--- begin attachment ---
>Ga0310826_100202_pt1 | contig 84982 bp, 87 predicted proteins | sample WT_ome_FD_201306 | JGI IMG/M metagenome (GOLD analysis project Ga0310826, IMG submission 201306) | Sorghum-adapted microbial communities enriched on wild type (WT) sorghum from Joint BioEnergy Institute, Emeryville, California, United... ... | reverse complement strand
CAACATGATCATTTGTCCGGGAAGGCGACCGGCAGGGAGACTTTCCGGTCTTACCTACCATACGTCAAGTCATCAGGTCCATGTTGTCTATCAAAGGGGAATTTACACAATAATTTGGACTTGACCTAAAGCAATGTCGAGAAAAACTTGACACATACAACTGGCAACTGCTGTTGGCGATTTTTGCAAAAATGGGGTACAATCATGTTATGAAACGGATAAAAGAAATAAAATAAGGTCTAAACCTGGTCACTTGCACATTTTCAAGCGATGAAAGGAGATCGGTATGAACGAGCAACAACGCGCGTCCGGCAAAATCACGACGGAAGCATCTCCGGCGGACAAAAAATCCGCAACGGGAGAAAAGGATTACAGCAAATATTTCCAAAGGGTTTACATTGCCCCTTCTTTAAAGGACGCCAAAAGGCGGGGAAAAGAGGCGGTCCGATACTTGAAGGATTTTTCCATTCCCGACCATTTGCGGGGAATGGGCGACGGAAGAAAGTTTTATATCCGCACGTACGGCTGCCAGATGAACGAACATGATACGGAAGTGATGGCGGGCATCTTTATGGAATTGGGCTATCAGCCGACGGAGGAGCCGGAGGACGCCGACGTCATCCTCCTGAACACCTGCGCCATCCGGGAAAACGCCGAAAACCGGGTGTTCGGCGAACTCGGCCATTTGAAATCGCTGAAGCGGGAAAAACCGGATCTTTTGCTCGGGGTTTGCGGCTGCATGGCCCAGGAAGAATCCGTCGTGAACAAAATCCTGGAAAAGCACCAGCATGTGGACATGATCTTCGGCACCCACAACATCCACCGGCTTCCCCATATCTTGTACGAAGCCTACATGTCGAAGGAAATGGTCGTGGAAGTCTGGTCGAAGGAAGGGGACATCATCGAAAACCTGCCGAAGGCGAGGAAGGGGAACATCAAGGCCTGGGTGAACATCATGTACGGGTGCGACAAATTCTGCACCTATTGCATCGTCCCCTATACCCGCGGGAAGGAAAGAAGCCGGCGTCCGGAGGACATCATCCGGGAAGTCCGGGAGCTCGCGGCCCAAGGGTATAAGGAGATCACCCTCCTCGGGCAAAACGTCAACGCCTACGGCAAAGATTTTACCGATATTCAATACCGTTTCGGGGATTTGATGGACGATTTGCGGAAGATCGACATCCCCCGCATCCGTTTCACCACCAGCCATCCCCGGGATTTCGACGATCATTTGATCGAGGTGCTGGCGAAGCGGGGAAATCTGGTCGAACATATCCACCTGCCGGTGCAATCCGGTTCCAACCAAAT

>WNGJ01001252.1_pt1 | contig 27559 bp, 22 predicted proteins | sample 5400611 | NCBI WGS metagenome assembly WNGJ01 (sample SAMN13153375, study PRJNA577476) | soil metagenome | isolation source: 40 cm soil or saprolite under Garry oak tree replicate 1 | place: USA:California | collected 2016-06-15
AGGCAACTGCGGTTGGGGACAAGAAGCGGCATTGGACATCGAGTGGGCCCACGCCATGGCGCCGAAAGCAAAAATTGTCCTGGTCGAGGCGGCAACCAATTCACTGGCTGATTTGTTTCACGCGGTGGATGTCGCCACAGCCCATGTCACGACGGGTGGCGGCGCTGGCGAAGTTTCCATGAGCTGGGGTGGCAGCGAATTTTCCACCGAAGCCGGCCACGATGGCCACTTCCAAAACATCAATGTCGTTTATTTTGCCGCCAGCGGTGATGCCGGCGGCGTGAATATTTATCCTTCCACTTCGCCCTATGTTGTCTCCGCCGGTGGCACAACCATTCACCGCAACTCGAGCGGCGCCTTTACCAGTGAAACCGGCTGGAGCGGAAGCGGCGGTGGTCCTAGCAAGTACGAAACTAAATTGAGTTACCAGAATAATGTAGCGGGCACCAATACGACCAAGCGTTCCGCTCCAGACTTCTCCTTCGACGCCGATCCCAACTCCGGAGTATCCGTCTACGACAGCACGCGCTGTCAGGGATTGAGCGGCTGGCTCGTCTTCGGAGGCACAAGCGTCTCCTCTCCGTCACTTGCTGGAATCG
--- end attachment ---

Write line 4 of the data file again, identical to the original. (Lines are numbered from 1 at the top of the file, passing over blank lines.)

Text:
AGGCAACTGCGGTTGGGGACAAGAAGCGGCATTGGACATCGAGTGGGCCCACGCCATGGCGCCGAAAGCAAAAATTGTCCTGGTCGAGGCGGCAACCAATTCACTGGCTGATTTGTTTCACGCGGTGGATGTCGCCACAGCCCATGTCACGACGGGTGGCGGCGCTGGCGAAGTTTCCATGAGCTGGGGTGGCAGCGAATTTTCCACCGAAGCCGGCCACGATGGCCACTTCCAAAACATCAATGTCGTTTATTTTGCCGCCAGCGGTGATGCCGGCGGCGTGAATATTTATCCTTCCACTTCGCCCTATGTTGTCTCCGCCGGTGGCACAACCATTCACCGCAACTCGAGCGGCGCCTTTACCAGTGAAACCGGCTGGAGCGGAAGCGGCGGTGGTCCTAGCAAGTACGAAACTAAATTGAGTTACCAGAATAATGTAGCGGGCACCAATACGACCAAGCGTTCCGCTCCAGACTTCTCCTTCGACGCCGATCCCAACTCCGGAGTATCCGTCTACGACAGCACGCGCTGTCAGGGATTGAGCGGCTGGCTCGTCTTCGGAGGCACAAGCGTCTCCTCTCCGTCACTTGCTGGAATCG